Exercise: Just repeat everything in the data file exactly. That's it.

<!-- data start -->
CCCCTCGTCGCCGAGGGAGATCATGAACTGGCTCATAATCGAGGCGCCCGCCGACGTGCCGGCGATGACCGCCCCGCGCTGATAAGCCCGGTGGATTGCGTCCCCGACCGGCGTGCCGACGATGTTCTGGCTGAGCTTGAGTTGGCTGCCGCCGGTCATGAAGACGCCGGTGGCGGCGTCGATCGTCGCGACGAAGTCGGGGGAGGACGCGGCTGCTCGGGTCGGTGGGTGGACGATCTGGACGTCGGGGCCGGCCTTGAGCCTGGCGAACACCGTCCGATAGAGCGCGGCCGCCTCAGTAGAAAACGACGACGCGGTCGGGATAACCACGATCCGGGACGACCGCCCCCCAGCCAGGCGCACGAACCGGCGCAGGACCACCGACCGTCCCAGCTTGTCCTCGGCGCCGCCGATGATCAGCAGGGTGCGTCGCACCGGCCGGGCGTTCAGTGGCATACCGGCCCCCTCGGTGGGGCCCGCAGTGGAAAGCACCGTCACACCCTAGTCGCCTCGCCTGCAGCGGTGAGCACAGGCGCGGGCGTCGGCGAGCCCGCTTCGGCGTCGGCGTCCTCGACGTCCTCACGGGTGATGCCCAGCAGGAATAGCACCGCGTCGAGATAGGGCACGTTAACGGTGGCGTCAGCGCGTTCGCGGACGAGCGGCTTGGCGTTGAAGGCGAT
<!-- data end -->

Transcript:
CCCCTCGTCGCCGAGGGAGATCATGAACTGGCTCATAATCGAGGCGCCCGCCGACGTGCCGGCGATGACCGCCCCGCGCTGATAAGCCCGGTGGATTGCGTCCCCGACCGGCGTGCCGACGATGTTCTGGCTGAGCTTGAGTTGGCTGCCGCCGGTCATGAAGACGCCGGTGGCGGCGTCGATCGTCGCGACGAAGTCGGGGGAGGACGCGGCTGCTCGGGTCGGTGGGTGGACGATCTGGACGTCGGGGCCGGCCTTGAGCCTGGCGAACACCGTCCGATAGAGCGCGGCCGCCTCAGTAGAAAACGACGACGCGGTCGGGATAACCACGATCCGGGACGACCGCCCCCCAGCCAGGCGCACGAACCGGCGCAGGACCACCGACCGTCCCAGCTTGTCCTCGGCGCCGCCGATGATCAGCAGGGTGCGTCGCACCGGCCGGGCGTTCAGTGGCATACCGGCCCCCTCGGTGGGGCCCGCAGTGGAAAGCACCGTCACACCCTAGTCGCCTCGCCTGCAGCGGTGAGCACAGGCGCGGGCGTCGGCGAGCCCGCTTCGGCGTCGGCGTCCTCGACGTCCTCACGGGTGATGCCCAGCAGGAATAGCACCGCGTCGAGATAGGGCACGTTAACGGTGGCGTCAGCGCGTTCGCGGACGAGCGGCTTGGCGTTGAAGGCGAT